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ClassicsOnline Home » WEINBERG, M.: Symphony No. 8, Op. 83, "Tveti Pol'shi", "Kwiaty Polskie" (Polish Flowers) (Dobrowolska, Marciniec, Bartminski, Wit)
A product of Mieczysław Weinberg’s remarkable burst of creativity in the 1960s, the Eighth Symphony uses texts drawn from Julian Tuwim’s epic poem Polish Flowers which reflect on Poland’s troubled past and ominous future. Social inequities, poverty, cruelty in times of war and a final luminous vision of hope are eloquently expressed in one of Weinberg’s most personal and powerful artistic statements.
Mieczysław Weinberg (1919–1996)
Symphony No 8 ‘Polish Flowers’, Op 83
Mieczysław Weinberg was born on 8 December 1919 in Warsaw, where he emerged as a highly regarded pianist. He might well have continued his studies in the United States until the Nazi occupation saw him flee to Minsk (in the course of which his travel documents were inscribed as Moisey Vainberg, by which name he was ‘officially’ known until 1982). During 1939–41 he studied composition with Vasily Zolotaryov, then, soon after the Nazi invasion, he headed further east to Tashkent where he immersed himself in theatrical and operatic projects. There he also wrote his First Symphony, which favourably impressed Shostakovich and resulted in his settling in Moscow in 1943, where he was to remain for the rest of his life. In spite of numerous personal setbacks (his father-in-law, actor Solomon Mikhoels, was executed in 1948 and he himself was briefly imprisoned for alleged Jewish subversion prior to the death of Stalin in 1953), he gradually amassed a reputation as a composer who was championed by many of the leading Soviet singers, instrumentalists and conductors.
Despite several official honours Weinberg’s fortunes declined notably over his final two decades, not least owing to the emergence of a younger generation of composers whose perceived antagonism to the Soviet establishment ensured them much greater coverage in the West, and his death in Moscow on 26 February 1996 went all but unnoticed. Since then, however, his output—which comprises 26 symphonies and seventeen string quartets, along with seven operas, some two dozen song-cycles and a wealth of chamber and instrumental music—has received an increasing number of performances and recordings, and has been held in ever greater regard as a substantial continuation of the Russian symphonic tradition.
The 1960s was a decade of great productivity for Weinberg and not least in terms of the symphony, with seven written from 1962 to 1970. After the Fifth Symphony, moreover, his largest pieces in the genre were choral, beginning with the Sixth Symphony [Naxos 8.572779] then continuing with the Eighth and Ninth. Composed in 1964, the Eighth is his first wholly choral symphony, its twelve movements drawing on the epic poem (itself the only completed part of an intended trilogy) Polish Flowers by Julian Tuwim (1894–1953), whose poetry Weinberg set as early as his song-cycle Acacias of 1940. At once a history and a critique of Poland over the period between the two world wars, Tuwim’s verse struck a resonance in Weinberg who, other than a visit to the Warsaw Autumn Festival in 1966, was not to see his native country after having fled the Nazi advance in 1939. The Eighth Symphony, first given in Moscow on 6 March 1966 by Alexander Yurlov with the Russian Academic Choir and the Moscow Philharmonic Orchestra, is therefore among his most personal artistic statements.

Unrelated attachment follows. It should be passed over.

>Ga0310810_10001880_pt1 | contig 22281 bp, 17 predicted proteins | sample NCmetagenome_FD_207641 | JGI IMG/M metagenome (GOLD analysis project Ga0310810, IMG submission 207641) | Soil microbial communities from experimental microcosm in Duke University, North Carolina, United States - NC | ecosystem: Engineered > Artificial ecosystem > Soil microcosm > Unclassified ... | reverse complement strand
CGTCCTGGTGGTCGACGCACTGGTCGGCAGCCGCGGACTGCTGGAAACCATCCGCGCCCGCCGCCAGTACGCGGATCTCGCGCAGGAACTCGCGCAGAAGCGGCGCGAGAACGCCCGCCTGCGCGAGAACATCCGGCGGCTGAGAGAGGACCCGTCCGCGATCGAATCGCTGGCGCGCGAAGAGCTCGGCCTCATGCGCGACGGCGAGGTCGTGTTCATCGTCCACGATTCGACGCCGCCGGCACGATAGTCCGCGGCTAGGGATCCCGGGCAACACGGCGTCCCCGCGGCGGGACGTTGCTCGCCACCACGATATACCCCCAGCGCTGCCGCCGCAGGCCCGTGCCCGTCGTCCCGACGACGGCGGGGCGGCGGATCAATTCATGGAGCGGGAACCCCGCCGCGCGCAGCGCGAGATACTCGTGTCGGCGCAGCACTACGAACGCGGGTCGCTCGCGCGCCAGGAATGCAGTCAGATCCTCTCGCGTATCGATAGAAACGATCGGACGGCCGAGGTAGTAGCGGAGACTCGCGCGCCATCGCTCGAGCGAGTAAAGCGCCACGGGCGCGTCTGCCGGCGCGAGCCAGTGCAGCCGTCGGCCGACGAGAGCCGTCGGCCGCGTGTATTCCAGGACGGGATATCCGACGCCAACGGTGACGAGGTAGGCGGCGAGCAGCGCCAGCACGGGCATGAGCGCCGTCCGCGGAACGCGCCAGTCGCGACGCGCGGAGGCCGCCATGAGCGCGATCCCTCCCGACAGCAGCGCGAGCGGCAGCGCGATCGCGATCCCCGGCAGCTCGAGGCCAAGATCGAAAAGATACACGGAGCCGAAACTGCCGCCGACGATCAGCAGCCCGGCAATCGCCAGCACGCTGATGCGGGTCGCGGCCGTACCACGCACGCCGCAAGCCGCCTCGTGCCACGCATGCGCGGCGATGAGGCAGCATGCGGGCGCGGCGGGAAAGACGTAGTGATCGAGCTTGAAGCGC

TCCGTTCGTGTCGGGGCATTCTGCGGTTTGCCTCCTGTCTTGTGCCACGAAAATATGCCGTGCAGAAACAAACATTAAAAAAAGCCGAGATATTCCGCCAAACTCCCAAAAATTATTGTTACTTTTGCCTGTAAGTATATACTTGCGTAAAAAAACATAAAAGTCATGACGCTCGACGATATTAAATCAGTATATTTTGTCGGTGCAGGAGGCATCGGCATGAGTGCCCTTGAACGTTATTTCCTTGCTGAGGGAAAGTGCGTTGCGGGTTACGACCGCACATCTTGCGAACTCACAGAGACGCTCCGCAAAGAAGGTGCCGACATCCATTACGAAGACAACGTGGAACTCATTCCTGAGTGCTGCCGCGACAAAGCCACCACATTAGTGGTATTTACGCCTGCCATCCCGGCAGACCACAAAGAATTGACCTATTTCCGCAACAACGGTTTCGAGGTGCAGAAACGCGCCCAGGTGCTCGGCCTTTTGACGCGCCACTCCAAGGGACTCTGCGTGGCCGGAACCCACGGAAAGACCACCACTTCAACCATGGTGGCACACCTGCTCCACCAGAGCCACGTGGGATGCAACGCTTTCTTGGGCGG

The first movement, Gust of Spring, sets the tone for the work as a whole with its reflections on Poland’s troubled past and ominous future. It begins pensively with female voices sounding plaintively over tolling lower strings and percussion, the former continuing at length until strings have an elegiac response that is continued by solo clarinet towards the close.
The second movement, Children of Bałuty, evokes the social inequities of pre-war Poland as seen through the industrial landscape of Bałuty, a suburb of Łódź. It commences with lively and rhythmically agile writing for female voices over a pizzicato accompaniment which soon draws in the strings and woodwind. A pause and then the tenor soloist responds in more immediately expressive terms, before elements of both themes are briefly combined prior to the brusque ending.